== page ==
# Instance Implicits for Type Checking

I am learning how "typeclasses" are implemented in Agda. As an example, I am trying to implement Roman numerals whose composition with # would type-check.

1. I am not clear why Agda complains there is no instance for Join (Roman _ _) (Roman _ _) _ - clearly, it couldn't work out what natural numbers to substitute there.

2. Is there a nicer way to introduce Roman numbers that don't have "constructor" form? I have a constructor "madeup", which probably would need to be private, to be sure I have only "trusted" ways to construct other Roman numbers through Join.

``````module Romans where

data ℕ : Set where
zero : ℕ
succ : ℕ → ℕ

infixr 4 _+_ _*_ _#_

_+_ : ℕ → ℕ → ℕ
zero + x = x
succ y + x = succ (y + x)

_*_ : ℕ → ℕ → ℕ
zero * x = zero
succ y * x = x + (y * x)

one = succ zero

data Roman : ℕ → ℕ → Set where
i : Roman one one
{-    v : Roman one five
x : Roman ten one
... -}
madeup : ∀ {a b} (x : Roman a b) → (c : ℕ) → Roman a c

record Join (A B C : Set) : Set where
field jo : A → B → C

two : ∀ {a} → Join (Roman a one) (Roman a one) (Roman a (one + one))
two = record { jo = λ l r → madeup l (one + one) }

_#_ : ∀ {a b c d C} → {{j : Join (Roman a b) (Roman c d) C}} → Roman a b → Roman c d → C
(_#_) {{j}} = Join.jo j

--   roman = (_#_) {{two}} i i -- works
roman : Roman one (one + one)
roman = {! i # i!} -- doesn't work
``````

Clearly, if I specify the implicit explicitly, it works - so I am confident it is not the type of the function that is wrong.

-

Your example works fine in development version of Agda. If you are using a version older than 2.3.2, this passage from release notes could clarify why it doesn't compile for you:

``````* Instance arguments resolution will now consider candidates which
still expect hidden arguments. For example:

record Eq (A : Set) : Set where
field eq : A → A → Bool

open Eq {{...}}

eqFin : {n : ℕ} → Eq (Fin n)
eqFin = record { eq = primEqFin }

testFin : Bool
testFin = eq fin1 fin2

The type-checker will now resolve the instance argument of the eq
function to eqFin {_}. This is only done for hidden arguments, not
instance arguments, so that the instance search stays non-recursive.
``````

(source)

That is, before 2.3.2, the instance search would completly ignore your `two` instance because it has a hidden argument.

While instance arguments behave a bit like type classes, note that they will only commit to an instance if there's only one type correct version in scope and they will not perform a recursive search:

``````  Instance argument resolution is not recursive. As an example,
consider the following "parametrised instance":

eq-List : {A : Set} → Eq A → Eq (List A)
eq-List {A} eq = record { equal = eq-List-A }
where
eq-List-A : List A → List A → Bool
eq-List-A []       []       = true
eq-List-A (a ∷ as) (b ∷ bs) = equal a b ∧ eq-List-A as bs
eq-List-A _        _        = false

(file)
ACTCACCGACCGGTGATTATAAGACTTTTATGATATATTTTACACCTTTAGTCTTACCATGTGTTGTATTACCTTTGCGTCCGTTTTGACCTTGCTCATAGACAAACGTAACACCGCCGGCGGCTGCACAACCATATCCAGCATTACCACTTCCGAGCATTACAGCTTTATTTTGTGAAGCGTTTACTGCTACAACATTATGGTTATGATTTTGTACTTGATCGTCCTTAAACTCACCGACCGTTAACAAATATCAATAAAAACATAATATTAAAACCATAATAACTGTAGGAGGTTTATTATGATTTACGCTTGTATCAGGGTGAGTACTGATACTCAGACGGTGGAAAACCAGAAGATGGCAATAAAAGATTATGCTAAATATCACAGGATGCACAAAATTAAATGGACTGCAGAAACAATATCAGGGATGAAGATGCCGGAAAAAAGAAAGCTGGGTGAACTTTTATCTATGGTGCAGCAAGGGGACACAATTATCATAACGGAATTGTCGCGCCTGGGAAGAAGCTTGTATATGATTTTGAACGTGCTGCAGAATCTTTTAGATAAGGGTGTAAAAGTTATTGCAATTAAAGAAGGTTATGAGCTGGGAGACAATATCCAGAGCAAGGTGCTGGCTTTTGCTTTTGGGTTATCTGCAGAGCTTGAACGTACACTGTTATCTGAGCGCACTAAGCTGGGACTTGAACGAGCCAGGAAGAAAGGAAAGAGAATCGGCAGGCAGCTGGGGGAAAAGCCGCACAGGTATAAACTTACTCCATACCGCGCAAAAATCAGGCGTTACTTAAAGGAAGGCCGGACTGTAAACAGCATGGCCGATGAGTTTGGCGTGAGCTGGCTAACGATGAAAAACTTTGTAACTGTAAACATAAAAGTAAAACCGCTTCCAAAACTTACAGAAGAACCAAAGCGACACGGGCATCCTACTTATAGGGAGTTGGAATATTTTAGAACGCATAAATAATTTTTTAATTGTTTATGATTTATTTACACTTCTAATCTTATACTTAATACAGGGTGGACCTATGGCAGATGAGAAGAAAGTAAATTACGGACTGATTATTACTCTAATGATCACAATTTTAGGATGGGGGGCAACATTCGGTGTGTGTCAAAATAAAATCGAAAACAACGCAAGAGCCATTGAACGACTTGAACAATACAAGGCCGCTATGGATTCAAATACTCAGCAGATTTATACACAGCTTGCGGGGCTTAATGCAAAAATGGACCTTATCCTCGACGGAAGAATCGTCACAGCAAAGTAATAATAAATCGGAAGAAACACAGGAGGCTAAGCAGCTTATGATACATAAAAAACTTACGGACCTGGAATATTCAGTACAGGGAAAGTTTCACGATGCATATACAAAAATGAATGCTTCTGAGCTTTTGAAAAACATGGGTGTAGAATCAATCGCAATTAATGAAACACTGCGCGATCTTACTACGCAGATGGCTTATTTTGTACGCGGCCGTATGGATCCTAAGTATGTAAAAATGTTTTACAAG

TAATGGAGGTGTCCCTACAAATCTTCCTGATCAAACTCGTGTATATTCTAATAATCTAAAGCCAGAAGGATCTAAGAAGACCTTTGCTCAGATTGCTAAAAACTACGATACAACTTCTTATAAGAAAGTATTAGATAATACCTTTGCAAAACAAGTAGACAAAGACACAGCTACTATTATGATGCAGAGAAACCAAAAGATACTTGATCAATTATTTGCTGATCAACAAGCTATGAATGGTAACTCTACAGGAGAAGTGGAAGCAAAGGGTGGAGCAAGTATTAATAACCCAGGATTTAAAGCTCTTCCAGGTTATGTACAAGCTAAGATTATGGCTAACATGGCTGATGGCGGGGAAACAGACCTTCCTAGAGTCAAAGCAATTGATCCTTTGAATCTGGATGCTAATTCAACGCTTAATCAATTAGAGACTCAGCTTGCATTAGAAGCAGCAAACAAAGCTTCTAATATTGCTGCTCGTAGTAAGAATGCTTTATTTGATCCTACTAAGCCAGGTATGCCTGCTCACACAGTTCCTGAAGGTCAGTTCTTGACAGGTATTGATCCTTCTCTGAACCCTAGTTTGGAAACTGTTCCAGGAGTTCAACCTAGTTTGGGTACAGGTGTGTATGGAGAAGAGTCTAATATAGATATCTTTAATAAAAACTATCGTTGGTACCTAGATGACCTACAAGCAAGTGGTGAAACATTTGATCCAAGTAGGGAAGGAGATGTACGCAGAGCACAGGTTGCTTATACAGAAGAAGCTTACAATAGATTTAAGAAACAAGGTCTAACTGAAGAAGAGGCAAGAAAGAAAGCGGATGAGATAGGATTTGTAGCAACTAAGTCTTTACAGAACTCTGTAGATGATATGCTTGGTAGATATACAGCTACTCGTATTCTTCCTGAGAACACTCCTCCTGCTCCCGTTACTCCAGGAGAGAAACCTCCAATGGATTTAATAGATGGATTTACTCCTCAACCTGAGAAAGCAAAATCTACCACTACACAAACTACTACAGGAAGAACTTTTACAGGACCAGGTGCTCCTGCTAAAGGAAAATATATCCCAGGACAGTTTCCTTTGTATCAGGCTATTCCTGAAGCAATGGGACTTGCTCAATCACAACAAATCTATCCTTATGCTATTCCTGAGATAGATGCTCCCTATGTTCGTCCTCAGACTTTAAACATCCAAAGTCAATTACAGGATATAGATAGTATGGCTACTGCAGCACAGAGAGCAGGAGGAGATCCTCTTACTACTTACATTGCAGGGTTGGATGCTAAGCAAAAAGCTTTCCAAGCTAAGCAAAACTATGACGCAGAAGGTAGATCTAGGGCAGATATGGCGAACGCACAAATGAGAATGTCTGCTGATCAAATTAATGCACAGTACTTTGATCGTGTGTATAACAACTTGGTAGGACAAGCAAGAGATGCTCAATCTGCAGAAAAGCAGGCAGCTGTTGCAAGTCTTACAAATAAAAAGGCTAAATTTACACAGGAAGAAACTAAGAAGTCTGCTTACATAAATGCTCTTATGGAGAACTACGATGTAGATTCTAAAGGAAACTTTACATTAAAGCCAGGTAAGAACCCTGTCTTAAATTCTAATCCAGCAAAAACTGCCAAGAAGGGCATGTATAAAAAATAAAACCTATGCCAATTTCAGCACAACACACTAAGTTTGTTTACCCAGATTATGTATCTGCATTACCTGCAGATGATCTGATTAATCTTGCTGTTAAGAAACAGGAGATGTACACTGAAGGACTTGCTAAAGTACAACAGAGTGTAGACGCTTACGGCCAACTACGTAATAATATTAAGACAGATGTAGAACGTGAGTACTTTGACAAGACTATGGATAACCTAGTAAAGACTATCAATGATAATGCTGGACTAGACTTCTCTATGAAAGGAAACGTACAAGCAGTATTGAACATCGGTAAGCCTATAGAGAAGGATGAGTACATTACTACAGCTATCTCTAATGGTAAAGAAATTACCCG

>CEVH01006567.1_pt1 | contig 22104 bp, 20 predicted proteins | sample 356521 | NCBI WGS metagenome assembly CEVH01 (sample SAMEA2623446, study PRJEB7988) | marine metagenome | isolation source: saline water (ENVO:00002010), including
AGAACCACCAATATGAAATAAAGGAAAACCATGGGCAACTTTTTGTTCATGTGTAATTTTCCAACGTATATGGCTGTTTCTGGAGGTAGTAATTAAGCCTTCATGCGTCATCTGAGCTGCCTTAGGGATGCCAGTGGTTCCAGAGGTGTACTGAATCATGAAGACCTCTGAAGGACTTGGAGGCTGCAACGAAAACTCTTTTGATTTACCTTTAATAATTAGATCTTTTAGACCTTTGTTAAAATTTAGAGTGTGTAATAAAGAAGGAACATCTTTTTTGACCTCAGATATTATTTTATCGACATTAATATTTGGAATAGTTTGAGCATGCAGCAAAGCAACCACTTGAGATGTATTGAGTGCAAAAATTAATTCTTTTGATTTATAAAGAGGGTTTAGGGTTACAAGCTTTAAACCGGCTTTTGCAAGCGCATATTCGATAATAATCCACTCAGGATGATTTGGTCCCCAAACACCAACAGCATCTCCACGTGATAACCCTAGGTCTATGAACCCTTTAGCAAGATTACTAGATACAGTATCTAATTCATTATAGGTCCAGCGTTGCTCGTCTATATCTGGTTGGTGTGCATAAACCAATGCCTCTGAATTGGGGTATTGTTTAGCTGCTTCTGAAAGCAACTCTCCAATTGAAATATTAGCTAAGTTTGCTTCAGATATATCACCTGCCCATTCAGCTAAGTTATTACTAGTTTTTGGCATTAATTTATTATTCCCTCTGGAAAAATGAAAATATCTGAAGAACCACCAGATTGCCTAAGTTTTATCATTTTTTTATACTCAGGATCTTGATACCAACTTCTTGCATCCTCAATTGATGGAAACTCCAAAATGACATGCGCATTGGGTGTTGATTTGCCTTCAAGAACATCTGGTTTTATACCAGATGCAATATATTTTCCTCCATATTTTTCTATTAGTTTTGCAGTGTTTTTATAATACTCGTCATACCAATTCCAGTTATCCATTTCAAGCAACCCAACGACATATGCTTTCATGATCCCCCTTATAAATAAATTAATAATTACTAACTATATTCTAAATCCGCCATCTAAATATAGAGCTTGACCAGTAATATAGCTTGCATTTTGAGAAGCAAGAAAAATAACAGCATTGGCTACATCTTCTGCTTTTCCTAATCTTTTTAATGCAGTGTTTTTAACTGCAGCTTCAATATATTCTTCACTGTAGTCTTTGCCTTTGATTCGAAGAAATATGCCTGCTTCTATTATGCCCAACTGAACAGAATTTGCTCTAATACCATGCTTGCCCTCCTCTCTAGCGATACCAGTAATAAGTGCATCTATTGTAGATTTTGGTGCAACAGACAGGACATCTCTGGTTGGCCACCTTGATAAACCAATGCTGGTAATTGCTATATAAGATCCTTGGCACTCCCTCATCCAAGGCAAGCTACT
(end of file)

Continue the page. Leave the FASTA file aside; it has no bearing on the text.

Assume that the only Eq instances in scope are eq-List and eq-ℕ.
Then the following code does not type-check:

test = equal (1 ∷ 2 ∷ []) (3 ∷ 4 ∷ [])

However, we can make the code work by constructing a suitable
instance manually:

test′ = equal (1 ∷ 2 ∷ []) (3 ∷ 4 ∷ [])
where eq-List-ℕ = eq-List eq-ℕ

By restricting the "instance search" to be non-recursive we avoid
introducing a new, compile-time-only evaluation model to Agda.
``````

(source)

Now, as for the second part of the question: I'm not exactly sure what your final goal is, the structure of the code ultimately depends on what you want to do once you construct the number. That being said, I wrote down a small program that allows you to enter roman numerals without going through the explicit data type (forgive me if I didn't catch your intent clearly):

A roman numeral will be a function which takes a pair of natural numbers - the value of previous numeral and the running total. If it's smaller than previous numeral, we'll subtract its value from the running total, otherwise we add it up. We return the new running total and value of current numeral.

Of course, this is far from perfect, because there's nothing to prevent us from typing `I I X` and we end up evaluating this as 10. I leave this as an exercise for the interested reader. :)

Imports first (note that I'm using the standard library here, if you do not want to install it, you can just copy the definition from the online repo):

``````open import Data.Bool
open import Data.Nat
open import Data.Product
open import Relation.Binary
open import Relation.Nullary.Decidable
``````

This is our numeral factory:

``````_<?_ : Decidable _<_
m <? n = suc m ≤? n

makeNumeral : ℕ → ℕ × ℕ → ℕ × ℕ
makeNumeral n (p , c) with ⌊ n <? p ⌋
... | true  = n , c ∸ n
... | false = n , c + n
``````

And we can make a few numerals:

``````infix 500 I_ V_ X_

I_ = makeNumeral 1
V_ = makeNumeral 5
X_ = makeNumeral 10
``````

Next, we have to apply this chain of functions to something and then extract the running total. This is not the greatest solution, but it looks nice in code:

``````⟧ : ℕ × ℕ
⟧ = 0 , 0

infix 400 ⟦_

⟦_ : ℕ × ℕ → ℕ
⟦ (_ , c) = c
``````

And finally:

``````test₁ : ℕ
test₁ = ⟦ X I X ⟧

test₂ : ℕ
test₂ = ⟦ X I V ⟧
``````

Evaluating `test₁` via `C-c C-n` gives us `19`, `test₂` then `14`.

Of course, you can move these invariants into the data type, add new invariants and so on.

-
Cool. I am on 2.3.0, so possibly I need to upgrade, and the headache will go away. –  Sassa NF Aug 18 '13 at 18:44